1CRASH(8)                    System Manager's Manual                   CRASH(8)


6       crash - what to do when the system crashes


9       This  section  gives  at  least a few clues about how to proceed if the
10       system crashes.  It can't pretend to be complete.
12       Bringing it back up.  If the reason for the crash is not  evident  (see
13       below for guidance on `evident') you may want to try to dump the system
14       if you feel up to debugging.  At the moment a dump can be taken only on
15       magtape.  With a tape mounted and ready, stop the machine, load address
16       44, and start.  This should write a copy of all of  core  on  the  tape
17       with  an EOF mark.  Caution: Any error is taken to mean the end of core
18       has been reached.  This means that you must be sure the ring is in, the
19       tape  is  ready, and the tape is clean and new.  If the dump fails, you
20       can try again, but some of the registers will be lost.  See  below  for
21       what to do with the tape.
23       In  restarting  after  a crash, always bring up the system single-user.
24       This is accomplished by following the directions in boot(8) as modified
25       for  your particular installation; a single-user system is indicated by
26       having a particular value in the switches (173030 unless you've changed
27       init)  as  the  system starts executing.  When it is running, perform a
28       dcheck and icheck(1) on all file systems which could have been  in  use
29       at  the  time  of  the  crash.  If any serious file system problems are
30       found, they should be repaired.  When you are satisfied with the health
31       of your disks, check and set the date if necessary, then come up multi-
32       user.  This is most easily accomplished  by  changing  the  single-user
33       value  in the switches to something else, then logging out by typing an
34       EOT.
36       To even boot UNIX at all, three files (and the directories  leading  to
37       them) must be intact.  First, the initialization program /etc/init must
38       be present and executable.  If it is not, the CPU  will  loop  in  user
39       mode  at location 6.  For init to work correctly, /dev/tty8 and /bin/sh
40       must be present.  If  either  does  not  exist,  the  symptom  is  best
41       described  as  thrashing.  Init will go into a fork/exec loop trying to
42       create a Shell with proper standard input and output.
44       If you cannot get the  system  to  boot,  a  runnable  system  must  be
45       obtained  from  a backup medium.  The root file system may then be doc‐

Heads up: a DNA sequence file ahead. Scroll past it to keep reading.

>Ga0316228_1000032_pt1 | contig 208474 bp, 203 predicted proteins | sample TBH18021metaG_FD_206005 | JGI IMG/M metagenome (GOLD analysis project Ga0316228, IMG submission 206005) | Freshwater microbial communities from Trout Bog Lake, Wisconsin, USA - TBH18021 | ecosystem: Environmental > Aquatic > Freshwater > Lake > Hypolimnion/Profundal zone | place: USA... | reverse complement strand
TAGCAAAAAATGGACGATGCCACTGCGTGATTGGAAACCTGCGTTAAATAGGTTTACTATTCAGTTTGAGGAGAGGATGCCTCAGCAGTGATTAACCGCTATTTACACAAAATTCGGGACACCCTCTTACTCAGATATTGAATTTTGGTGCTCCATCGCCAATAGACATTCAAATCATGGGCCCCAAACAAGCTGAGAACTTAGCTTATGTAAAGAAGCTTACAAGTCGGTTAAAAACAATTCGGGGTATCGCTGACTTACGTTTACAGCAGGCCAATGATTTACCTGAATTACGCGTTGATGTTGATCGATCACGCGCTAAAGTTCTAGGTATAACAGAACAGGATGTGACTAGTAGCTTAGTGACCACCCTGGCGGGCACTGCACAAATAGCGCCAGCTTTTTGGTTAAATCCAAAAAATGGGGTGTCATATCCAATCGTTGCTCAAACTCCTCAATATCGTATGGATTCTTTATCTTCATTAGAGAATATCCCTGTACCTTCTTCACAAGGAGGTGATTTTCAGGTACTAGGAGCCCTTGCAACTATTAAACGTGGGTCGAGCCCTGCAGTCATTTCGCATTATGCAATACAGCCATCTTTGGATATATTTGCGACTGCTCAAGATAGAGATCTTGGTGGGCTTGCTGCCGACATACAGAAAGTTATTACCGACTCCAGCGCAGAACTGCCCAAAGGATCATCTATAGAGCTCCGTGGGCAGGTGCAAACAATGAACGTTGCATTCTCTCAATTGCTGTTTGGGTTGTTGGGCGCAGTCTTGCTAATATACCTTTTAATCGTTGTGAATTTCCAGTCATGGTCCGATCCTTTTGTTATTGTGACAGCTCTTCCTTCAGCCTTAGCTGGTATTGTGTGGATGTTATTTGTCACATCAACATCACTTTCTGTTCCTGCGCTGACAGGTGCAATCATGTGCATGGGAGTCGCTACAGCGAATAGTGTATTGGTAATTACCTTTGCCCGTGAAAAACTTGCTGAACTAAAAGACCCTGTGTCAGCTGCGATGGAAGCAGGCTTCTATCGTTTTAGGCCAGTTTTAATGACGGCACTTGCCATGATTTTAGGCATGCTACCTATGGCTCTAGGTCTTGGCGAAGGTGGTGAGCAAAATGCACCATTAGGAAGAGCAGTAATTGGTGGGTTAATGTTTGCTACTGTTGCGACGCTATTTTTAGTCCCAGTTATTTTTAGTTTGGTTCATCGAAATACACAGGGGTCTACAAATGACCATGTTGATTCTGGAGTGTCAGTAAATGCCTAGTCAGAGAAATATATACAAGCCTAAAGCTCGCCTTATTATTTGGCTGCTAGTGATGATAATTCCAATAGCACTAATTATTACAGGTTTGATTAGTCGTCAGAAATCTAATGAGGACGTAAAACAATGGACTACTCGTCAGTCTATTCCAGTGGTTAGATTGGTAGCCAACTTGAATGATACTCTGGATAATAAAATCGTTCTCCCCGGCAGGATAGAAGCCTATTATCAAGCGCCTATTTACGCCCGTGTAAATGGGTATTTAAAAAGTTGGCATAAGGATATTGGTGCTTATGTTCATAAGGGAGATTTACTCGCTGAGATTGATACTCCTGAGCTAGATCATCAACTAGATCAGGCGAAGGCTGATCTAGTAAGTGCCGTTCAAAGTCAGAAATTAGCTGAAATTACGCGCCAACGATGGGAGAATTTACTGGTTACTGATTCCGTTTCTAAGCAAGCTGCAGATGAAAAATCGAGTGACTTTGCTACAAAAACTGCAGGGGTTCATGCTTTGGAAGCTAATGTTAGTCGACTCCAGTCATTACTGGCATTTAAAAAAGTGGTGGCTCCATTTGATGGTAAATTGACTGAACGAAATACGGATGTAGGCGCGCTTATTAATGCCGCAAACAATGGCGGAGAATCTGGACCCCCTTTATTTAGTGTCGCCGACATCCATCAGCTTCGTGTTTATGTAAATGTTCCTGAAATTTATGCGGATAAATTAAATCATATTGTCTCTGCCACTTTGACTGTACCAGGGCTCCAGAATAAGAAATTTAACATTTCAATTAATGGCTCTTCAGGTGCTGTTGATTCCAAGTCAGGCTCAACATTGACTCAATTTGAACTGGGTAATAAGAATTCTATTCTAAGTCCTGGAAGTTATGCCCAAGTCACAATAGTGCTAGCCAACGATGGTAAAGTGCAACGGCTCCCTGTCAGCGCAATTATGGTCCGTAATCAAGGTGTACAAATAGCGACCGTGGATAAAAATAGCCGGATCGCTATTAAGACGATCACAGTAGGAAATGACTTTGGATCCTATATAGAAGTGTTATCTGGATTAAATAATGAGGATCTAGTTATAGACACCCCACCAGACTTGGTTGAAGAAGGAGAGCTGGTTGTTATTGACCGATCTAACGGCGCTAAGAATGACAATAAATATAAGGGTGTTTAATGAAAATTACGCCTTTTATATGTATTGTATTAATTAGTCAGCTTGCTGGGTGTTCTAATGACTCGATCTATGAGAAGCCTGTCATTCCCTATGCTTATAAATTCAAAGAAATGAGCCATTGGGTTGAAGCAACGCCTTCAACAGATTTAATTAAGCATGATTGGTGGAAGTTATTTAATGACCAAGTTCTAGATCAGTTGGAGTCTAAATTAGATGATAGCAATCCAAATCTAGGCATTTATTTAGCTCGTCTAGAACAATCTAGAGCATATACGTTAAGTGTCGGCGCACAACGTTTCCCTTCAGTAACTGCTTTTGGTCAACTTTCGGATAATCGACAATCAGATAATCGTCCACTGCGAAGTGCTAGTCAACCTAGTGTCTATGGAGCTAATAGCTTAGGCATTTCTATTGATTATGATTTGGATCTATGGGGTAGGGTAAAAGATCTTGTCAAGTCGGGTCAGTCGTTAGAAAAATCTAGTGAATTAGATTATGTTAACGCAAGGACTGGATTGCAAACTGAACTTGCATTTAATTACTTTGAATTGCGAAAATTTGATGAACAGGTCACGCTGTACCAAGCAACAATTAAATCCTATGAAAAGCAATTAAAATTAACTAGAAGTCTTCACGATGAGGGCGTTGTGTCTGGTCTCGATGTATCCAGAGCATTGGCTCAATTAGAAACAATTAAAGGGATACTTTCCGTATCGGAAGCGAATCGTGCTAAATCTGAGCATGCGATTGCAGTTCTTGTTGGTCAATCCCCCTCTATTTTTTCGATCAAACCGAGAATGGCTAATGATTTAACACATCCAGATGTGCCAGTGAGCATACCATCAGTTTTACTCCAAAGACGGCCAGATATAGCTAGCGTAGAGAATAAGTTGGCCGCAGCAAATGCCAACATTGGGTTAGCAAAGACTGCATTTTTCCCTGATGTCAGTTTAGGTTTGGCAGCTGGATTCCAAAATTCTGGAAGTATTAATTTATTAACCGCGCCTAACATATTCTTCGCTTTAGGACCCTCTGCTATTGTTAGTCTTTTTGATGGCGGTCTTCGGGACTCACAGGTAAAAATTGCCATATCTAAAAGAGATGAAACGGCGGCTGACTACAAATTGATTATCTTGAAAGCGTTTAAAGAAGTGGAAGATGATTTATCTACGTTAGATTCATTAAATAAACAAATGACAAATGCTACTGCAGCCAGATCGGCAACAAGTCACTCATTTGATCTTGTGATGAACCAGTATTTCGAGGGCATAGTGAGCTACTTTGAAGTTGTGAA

46       tored as a mounted file system as described below.  If  there  are  any
47       problems  with  the root file system, it is probably prudent to go to a
48       backup system to avoid working on a mounted file system.
50       Repairing disks.  The first rule to keep in mind is that an addled disk
51       should be treated gently; it shouldn't be mounted unless necessary, and
52       if it is very valuable yet in quite bad shape,  perhaps  it  should  be
53       dumped  before  trying surgery on it.  This is an area where experience
54       and informed courage count for much.
56       The problems reported by icheck typically fall into two  kinds.   There
57       can  be  problems  with  the free list: duplicates in the free list, or
58       free blocks also in files.  These can be cured easily  with  an  icheck
59       -s.   If the same block appears in more than one file or if a file con‐
60       tains bad blocks, the files should be deleted, and the free list recon‐
61       structed.   The  best way to delete such a file is to use clri(1), then
62       remove its directory entries.  If any of the affected files  is  really
63       precious, you can try to copy it to another device first.
65       Dcheck  may  report files which have more directory entries than links.
66       Such situations are potentially dangerous;  clri  discusses  a  special
67       case  of the problem.  All the directory entries for the file should be
68       removed.  If on the other hand there  are  more  links  than  directory
69       entries,  there  is  no  danger of spreading infection, but merely some
70       disk space that is lost for use.  It is sufficient to copy the file (if
71       it has any entries and is useful) then use clri on its inode and remove
72       any directory entries that do exist.
74       Finally, there may be inodes reported by dcheck that have 0 links and 0
75       entries.   These  occur  on  the root device when the system is stopped
76       with pipes open, and on other file systems when the system  stops  with
77       files  that  have  been deleted while still open.  A clri will free the
78       inode, and an icheck -s will recover any missing blocks.
80       Why did it crash?  UNIX types a message on the console typewriter  when
81       it  voluntarily  crashes.   Here  is the current list of such messages,
82       with enough information to provide a hope at least of the remedy.   The